Tuesday, March 10, 2009

Hail the Rampee

I woke up this morning and turned the TV on to the weather channel. They were talking about the hailstorm that went through last night, calmly pointing out the areas with golf ball-sized versus softball-sized hailstones. Eeeyow! Texas has Texas-sized hail. We got in too late to get the airplane in the hangar. I hope it's alright. I guess I would have heard by now, because the weather is good, so my co-worker must be up flying already. Yep. She is. It's fine.

The weather is clear today, with a waxing crescent moon. But instead of being upright, like the curving part of a capital D the moon at this latitude and time of year appears to be a hat, like a jauntily worn beret. I think about it for a moment, making arcs with my fingers and trying to picture where the sun and moon are, and how the moon is the wrong way up, but we've arrived at the airport and it's time to preflight the airplane so I let it go.

The sun sets off my right wing during the flight. I'm still startled by how fast the sky goes from orange to black around here. The sun sets faster the further south you go. I turn on the navigation lights as the disc approaches the horizon, and then I turn up the cockpit lights so I can see the instruments. About this time a GPS alert tells me that it is sunset and that the GPS is switching into night mode. That means that it dims and uses different colours, a darker background with light markings so it doesn't affect my night vision so much when I look at it. I usually dim it further as well. My night vision isn't coming in right tonight, though. The cockpit lights seem too dim and the battery must be fading on my headset light, because it doesn't illuminate my kneeboard when I look down at it. It's a slight hassle to change the battery, and I really don't think it needs changing, because it's a low power LED light, and it's only run for ten hours on these batteries. Maybe it doesn't take well to the rechargeables I put in.

It must have been pitch black for two hours before I finally scratch my nose and feel the frame of my glasses bend. Bend? Yeah, I have "flexframes" that are designed to not break if I sit on my sunglasses. On my sunglasses. I sheepishly take my sunglasses off and all of a sudden the cockpit lighting is much better.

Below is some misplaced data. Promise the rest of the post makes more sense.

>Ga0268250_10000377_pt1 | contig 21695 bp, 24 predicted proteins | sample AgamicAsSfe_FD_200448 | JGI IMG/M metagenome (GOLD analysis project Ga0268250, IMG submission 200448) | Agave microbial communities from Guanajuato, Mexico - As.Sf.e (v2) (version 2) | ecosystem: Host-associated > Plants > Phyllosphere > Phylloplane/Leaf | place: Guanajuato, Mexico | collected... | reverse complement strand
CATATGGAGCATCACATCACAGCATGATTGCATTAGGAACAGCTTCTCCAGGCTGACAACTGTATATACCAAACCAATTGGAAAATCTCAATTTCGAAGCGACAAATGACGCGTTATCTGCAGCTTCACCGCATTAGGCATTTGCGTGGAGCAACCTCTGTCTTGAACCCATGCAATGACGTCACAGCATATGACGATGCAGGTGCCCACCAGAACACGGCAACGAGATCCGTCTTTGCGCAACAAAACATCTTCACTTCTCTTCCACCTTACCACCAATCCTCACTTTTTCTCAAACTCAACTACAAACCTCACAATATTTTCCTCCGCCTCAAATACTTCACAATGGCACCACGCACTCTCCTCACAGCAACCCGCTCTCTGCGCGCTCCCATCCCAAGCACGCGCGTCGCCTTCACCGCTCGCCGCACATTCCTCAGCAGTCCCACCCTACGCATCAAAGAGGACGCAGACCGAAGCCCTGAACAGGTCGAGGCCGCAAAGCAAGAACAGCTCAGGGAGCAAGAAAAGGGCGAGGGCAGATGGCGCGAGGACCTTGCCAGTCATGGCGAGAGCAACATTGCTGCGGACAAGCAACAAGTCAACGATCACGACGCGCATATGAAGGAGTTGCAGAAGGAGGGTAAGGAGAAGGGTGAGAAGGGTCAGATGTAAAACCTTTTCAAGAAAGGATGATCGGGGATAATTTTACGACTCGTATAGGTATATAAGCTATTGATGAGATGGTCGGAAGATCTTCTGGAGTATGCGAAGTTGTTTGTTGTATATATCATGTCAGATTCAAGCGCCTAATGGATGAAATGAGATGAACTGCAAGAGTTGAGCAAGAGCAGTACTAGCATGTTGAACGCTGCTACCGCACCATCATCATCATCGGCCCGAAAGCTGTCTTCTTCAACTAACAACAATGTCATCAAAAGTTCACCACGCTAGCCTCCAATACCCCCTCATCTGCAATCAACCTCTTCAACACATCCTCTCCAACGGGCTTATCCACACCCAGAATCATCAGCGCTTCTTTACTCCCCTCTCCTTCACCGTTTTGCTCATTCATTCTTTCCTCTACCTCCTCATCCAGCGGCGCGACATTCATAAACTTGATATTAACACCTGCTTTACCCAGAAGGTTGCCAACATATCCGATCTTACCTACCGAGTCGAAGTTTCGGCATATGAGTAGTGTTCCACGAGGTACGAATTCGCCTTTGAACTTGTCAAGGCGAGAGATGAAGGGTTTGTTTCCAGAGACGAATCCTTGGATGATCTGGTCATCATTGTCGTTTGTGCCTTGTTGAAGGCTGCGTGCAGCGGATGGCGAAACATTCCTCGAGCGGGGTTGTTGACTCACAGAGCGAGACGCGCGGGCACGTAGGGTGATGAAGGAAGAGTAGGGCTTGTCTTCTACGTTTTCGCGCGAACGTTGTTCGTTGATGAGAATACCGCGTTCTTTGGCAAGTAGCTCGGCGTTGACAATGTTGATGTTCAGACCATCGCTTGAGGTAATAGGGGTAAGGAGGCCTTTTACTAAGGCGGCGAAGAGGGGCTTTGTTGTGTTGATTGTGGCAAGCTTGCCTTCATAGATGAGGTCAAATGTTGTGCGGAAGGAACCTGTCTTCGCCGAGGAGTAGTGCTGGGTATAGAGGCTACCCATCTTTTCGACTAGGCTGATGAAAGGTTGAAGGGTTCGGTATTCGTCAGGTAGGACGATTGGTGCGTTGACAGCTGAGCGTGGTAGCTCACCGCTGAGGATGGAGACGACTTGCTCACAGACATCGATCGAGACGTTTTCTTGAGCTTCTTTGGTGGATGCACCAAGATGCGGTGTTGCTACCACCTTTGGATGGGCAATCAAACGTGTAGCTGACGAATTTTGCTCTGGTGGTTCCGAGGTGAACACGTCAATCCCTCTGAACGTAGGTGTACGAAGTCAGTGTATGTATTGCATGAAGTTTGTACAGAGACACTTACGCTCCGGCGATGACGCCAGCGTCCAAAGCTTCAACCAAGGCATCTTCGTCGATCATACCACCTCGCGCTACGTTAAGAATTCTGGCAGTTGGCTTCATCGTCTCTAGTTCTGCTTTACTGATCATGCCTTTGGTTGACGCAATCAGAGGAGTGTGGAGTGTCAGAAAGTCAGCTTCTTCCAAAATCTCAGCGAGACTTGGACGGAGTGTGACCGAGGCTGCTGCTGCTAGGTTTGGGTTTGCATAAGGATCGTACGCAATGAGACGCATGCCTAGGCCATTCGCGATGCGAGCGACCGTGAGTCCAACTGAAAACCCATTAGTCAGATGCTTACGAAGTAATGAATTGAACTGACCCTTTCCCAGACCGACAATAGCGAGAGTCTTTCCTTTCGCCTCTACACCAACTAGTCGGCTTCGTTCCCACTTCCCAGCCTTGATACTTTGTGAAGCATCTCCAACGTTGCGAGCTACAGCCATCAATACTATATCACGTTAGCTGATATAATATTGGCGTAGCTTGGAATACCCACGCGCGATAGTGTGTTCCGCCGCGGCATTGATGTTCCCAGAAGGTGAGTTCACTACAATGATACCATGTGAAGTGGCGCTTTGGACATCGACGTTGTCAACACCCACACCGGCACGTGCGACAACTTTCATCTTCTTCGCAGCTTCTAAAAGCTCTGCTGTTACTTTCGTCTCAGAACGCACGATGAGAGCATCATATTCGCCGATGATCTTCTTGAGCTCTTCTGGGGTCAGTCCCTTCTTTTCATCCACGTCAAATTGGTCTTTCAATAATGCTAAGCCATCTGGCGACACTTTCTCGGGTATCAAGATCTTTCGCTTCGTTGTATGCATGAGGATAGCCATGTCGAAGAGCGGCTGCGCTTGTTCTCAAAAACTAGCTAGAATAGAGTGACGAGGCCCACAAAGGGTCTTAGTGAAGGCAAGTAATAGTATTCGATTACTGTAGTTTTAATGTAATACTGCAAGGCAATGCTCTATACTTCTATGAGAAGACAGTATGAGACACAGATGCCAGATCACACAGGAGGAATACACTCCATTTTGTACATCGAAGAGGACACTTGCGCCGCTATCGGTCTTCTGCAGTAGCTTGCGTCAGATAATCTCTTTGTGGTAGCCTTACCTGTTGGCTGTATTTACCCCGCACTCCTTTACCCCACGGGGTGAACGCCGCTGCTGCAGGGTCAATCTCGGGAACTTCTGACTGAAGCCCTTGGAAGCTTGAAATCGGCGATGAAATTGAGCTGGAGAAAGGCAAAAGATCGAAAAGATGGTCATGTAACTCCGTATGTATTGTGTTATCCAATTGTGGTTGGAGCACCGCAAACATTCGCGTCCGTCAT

The moon is still out there, too, but now it's a smiley moon. At night the crescent part appears to be on the bottom, just like that on Arabian flags. The stars do not shine through the moon, however.

I mention the lazy southern moon to my coworker and he says he was noticing that satellite dishes point up around here. I guess you have to put them on your roof instead of on the south side of your house.

At the end of the flight I make my way across the ramp to parking. We have a spot staked out within reach of electrical power so we can plug in equipment overnight, and the FBO know we're using it, but it's a bit of an obstacle course tonight. Around behind a couple of Cessnas watching out for the fuel truck parked behind that, then up towards the wall, but not too close, watching to be sure that the wing will not hit the electrical cart on one side and the chain on the airplane on the other. My wingtip will go under that airplane's wingtip, but not through the chain. I have it lined up and am about to go forward when a rampie comes running out of the FBO. I hold my position while he darts each side, checking the clearance and then waves me ahead.

I knew it was good because I did more or less the same thing the last night I came in here, unassisted after the FBO was closed, and I knew it was good then because I was being careful. I've parked in gnarlier places than this with worse lighting, but I've cut it too close before too. It's always good to have an extra set of eyes.

Also, my earseals didn't fall off when I took off the headset at the end of the flight.


nec Timide said...

Oh ya, a good ramp staff can make all the difference in a visit to an FBO, Whether they're need on that visit or not.

Anonymous said...

The "my earseals didn't fall off" comment seems like the beginning of a great running joke. You could add it to the end of every new entry.

Anonymous said...

Hehe.. Every time I see the earseals falling off bit, I think of this completely offtopic, yet fantastically funny faux-interview:

Front Fell Off

Apologies if you've seen it. I believe it's John Clarke and Bryan Dawe from Australia and followed a fairly fantastic accident involving an oil tanker back in the 90's. Might as well be a real interview with one of the aviation "experts" that stands up to yammer on after an air accident though.

Anonymous said...

This reminded me of heading back to home base after a 12+ hour day of flying around goose hunters in less than nice weather. The other pilot was flying and the sun was starting to set. The plane wasn't equipped for night flying, and he was starting to complain that it was getting really dark. I flatly mentioned he should take off his Ray Bans and he might be able to see a bit better.

I shouldn't laugh too hard - that is how I learnt to not forget my shades on.

Anonymous said...

I wear my sunglasses at night
so I can
so I can
Watch you weave then breath your story lines.

(Corey Hart)